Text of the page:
Some consultants specialize in the cultural aspects of digital transformation. HQ resources are typically far more digital native than the field. By drawing in influential personnel from the field early on in the program, you will both begin to unify HQ/Field goals, and get the conversations going essential to successful field technology implementation. You need to confront the HQ vs Field divide squarely. New training methodologies are available that help win long-term workforce adoption. For example:

  • Missteps to avoid when introducing new construction technology.
  • How empathy and problem recognition pay dividends during implementation of new technology.
  • Advise to help you better meet workflow and safety objectives, etc.
  • Create a cross functional team to promote innovation within the field

Safe Site Check In How HR Executives Are Managing Workplace Safety

Create an Innovation Group or a Center of Excellence 

To help publicize the innovation program, and draw in personnel from many levels throughout the firm, assemble an innovation group to share ideas and best practices. You will want HQ and Field members from all business functions — not just technology. The size of the team should be small enough to be nimble and effective, but also able to tap into a wide range of creative minds from across the organization.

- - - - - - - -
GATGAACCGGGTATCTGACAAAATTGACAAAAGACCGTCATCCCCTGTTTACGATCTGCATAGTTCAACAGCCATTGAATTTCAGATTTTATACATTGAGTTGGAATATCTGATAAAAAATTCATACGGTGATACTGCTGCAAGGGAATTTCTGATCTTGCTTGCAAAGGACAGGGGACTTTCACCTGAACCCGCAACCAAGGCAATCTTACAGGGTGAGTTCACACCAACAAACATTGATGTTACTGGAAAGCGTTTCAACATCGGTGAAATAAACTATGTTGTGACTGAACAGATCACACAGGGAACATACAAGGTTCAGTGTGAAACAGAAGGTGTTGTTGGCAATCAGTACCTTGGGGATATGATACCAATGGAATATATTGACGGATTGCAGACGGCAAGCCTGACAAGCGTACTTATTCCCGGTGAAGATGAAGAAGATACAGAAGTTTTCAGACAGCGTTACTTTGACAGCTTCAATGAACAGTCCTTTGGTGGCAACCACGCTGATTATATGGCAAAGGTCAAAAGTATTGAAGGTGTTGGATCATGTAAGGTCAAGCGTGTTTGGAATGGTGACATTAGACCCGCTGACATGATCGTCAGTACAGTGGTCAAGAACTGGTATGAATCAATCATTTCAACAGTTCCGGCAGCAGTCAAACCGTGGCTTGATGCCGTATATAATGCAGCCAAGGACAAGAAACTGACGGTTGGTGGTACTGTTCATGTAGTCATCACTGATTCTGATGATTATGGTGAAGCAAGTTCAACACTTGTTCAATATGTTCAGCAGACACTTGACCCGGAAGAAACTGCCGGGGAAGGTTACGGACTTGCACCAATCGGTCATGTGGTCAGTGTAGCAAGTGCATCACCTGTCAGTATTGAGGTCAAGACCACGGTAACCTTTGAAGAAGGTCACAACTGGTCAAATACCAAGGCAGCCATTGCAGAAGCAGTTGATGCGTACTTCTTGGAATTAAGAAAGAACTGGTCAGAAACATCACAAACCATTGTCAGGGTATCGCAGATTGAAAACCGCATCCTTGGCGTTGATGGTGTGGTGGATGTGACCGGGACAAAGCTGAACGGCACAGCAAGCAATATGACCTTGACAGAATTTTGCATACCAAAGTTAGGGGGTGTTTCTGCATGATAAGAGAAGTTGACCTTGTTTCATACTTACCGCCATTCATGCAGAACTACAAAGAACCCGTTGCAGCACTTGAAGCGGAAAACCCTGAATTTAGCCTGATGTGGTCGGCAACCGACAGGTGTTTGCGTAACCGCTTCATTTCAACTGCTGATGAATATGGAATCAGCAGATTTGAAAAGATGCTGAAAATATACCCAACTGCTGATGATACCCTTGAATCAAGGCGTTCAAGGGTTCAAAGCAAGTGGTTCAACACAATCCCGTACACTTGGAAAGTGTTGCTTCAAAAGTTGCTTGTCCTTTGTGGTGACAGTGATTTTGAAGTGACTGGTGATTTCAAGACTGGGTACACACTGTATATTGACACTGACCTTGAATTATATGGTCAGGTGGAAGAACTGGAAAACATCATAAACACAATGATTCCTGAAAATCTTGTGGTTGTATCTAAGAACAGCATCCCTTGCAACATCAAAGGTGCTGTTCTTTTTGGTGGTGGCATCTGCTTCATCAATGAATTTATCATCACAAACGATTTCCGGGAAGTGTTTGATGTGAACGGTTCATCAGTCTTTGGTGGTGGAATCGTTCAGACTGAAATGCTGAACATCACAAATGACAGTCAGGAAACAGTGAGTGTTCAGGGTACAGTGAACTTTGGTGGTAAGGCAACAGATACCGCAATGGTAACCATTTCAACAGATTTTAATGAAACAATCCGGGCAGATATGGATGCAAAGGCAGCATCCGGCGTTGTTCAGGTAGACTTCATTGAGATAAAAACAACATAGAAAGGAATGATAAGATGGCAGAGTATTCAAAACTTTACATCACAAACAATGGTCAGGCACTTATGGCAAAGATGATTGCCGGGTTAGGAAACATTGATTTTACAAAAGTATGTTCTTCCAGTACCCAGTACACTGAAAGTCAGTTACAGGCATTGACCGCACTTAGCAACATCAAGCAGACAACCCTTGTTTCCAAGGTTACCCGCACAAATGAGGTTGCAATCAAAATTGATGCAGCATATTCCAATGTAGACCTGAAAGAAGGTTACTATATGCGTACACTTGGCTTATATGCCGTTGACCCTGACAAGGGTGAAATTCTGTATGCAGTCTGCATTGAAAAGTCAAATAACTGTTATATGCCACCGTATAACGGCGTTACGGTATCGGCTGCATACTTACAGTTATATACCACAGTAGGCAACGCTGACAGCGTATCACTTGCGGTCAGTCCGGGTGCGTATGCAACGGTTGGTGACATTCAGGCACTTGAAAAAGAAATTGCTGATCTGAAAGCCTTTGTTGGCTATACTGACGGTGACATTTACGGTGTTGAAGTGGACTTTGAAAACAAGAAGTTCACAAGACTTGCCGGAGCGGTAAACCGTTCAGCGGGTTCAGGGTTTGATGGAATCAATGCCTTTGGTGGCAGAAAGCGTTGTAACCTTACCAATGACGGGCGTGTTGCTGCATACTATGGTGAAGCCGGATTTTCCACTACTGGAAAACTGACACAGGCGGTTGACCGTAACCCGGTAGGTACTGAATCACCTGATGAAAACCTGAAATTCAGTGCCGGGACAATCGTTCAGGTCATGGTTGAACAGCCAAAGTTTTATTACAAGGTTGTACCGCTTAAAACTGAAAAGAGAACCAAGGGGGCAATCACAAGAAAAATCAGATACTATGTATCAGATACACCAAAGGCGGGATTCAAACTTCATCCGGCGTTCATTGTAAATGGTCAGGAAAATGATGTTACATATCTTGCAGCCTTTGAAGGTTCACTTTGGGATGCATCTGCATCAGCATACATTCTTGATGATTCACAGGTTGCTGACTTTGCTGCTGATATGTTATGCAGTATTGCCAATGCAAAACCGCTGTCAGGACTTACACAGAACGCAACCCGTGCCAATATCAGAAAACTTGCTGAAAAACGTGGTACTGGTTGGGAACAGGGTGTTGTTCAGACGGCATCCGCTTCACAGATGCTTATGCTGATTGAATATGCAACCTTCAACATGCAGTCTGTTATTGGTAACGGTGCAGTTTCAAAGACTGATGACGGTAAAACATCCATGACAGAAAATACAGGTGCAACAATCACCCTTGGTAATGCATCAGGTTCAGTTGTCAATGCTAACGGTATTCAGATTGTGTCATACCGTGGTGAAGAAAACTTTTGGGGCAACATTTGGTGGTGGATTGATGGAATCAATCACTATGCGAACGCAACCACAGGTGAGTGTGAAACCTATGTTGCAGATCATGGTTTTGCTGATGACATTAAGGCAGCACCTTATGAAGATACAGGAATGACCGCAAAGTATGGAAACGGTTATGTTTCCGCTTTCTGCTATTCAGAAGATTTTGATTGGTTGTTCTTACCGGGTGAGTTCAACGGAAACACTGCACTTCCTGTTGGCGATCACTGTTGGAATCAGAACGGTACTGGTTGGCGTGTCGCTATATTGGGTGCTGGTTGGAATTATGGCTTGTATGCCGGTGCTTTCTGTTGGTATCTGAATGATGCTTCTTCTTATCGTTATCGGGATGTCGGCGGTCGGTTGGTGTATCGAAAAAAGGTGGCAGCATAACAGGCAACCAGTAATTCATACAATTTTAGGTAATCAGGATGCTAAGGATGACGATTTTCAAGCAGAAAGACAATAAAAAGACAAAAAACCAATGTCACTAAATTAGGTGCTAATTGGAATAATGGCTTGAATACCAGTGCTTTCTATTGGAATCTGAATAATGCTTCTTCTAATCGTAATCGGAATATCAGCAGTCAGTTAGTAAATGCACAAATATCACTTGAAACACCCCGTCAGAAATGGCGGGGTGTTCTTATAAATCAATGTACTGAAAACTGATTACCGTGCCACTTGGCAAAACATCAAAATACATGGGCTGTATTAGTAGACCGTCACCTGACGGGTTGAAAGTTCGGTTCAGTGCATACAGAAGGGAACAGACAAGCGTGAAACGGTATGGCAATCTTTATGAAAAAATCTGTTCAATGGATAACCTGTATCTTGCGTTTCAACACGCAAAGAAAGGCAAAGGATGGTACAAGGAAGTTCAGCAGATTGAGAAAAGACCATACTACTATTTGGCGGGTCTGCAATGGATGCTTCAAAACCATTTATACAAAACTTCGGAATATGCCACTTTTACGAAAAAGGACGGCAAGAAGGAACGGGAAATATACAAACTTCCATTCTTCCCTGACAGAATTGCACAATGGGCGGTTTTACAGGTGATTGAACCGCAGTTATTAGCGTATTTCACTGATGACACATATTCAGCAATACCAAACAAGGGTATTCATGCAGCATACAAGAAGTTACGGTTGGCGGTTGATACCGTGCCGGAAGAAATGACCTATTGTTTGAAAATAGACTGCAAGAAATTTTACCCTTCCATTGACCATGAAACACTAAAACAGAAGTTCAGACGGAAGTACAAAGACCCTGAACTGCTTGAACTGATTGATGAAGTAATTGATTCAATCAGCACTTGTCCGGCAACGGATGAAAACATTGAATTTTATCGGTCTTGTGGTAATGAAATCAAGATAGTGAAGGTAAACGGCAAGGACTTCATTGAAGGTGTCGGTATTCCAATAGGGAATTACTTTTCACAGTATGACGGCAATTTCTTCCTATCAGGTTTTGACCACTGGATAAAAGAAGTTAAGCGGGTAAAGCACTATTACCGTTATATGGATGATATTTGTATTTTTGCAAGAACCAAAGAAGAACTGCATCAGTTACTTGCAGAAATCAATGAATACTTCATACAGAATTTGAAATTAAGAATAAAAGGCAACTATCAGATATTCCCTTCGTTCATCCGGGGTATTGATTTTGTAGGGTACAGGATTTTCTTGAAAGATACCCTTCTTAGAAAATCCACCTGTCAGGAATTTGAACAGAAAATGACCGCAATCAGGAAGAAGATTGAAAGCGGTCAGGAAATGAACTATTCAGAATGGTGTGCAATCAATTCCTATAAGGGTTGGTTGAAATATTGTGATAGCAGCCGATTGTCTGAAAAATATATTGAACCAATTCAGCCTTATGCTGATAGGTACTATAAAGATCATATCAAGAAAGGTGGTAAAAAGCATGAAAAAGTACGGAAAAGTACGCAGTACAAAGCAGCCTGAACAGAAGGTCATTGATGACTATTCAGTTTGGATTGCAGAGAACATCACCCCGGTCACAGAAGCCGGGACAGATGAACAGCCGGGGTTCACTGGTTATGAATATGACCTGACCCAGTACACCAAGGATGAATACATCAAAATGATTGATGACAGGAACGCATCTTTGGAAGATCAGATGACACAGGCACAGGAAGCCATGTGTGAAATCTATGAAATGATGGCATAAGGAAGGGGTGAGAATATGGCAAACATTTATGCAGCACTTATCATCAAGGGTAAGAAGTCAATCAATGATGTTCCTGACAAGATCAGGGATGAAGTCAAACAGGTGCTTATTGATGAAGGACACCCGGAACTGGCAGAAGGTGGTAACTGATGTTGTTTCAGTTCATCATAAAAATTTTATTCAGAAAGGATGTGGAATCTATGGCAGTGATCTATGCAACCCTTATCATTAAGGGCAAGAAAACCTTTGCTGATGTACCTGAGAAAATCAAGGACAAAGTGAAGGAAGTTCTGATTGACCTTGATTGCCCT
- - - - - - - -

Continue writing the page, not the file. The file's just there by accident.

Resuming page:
This team will naturally become a resource pool for staffing all subsequent projects. Modern technology like Microsoft Teams makes getting such groups easy to form even across wide geographies. The group should meet regularly and have a set agenda to advise on innovation projects, KPIs, new technologies, vendor presentations, etc. Such groups are also a great way to encourage use of online resources such as webinars and courseware.

When building the team, consider several types of membership:

  • Want to become members because of their interest in innovation — volunteers with energy and enthusiasm
  • Must have membership because of essential expertise — e.g., a member from IT, or finance for ROI calculations
  • Should have membership because of influence — e.g., a jobsite supervisor, project manager or safety manager
  • Naysayers — e.g., persons resistant to change based on their personal experience
  • Contributors to help with admin — e.g., schedule meetings, vendor presentations, reading assignments

Estimate Innovation project costs and prioritize

Nothing will communicate how serious you are than budgeting for your innovation project — or not. If you don’t put your money where your mouth is, don’t bother starting, because your staff will quickly sense your lack of commitment. Innovation projects are usually not billable except when performed as part of a largish project where you were able to bid excess overhead, or pass on innovation costs directly. So for every innovation program project, create a budget and measure the costs, not just the outcomes:

  1. Enterprise G&A and overhead,
  2. A large project’s overhead, 
  3. The billable aspects of a large project.
  4. External or vendor funding
  5. Capital budget
  6. etc.

In a future post, we’ll share an actual innovation program plan template you can use. But all this seems overwhelming, just do step one: Decide who’s in charge and accountable for results. Have him or her get going on the rest.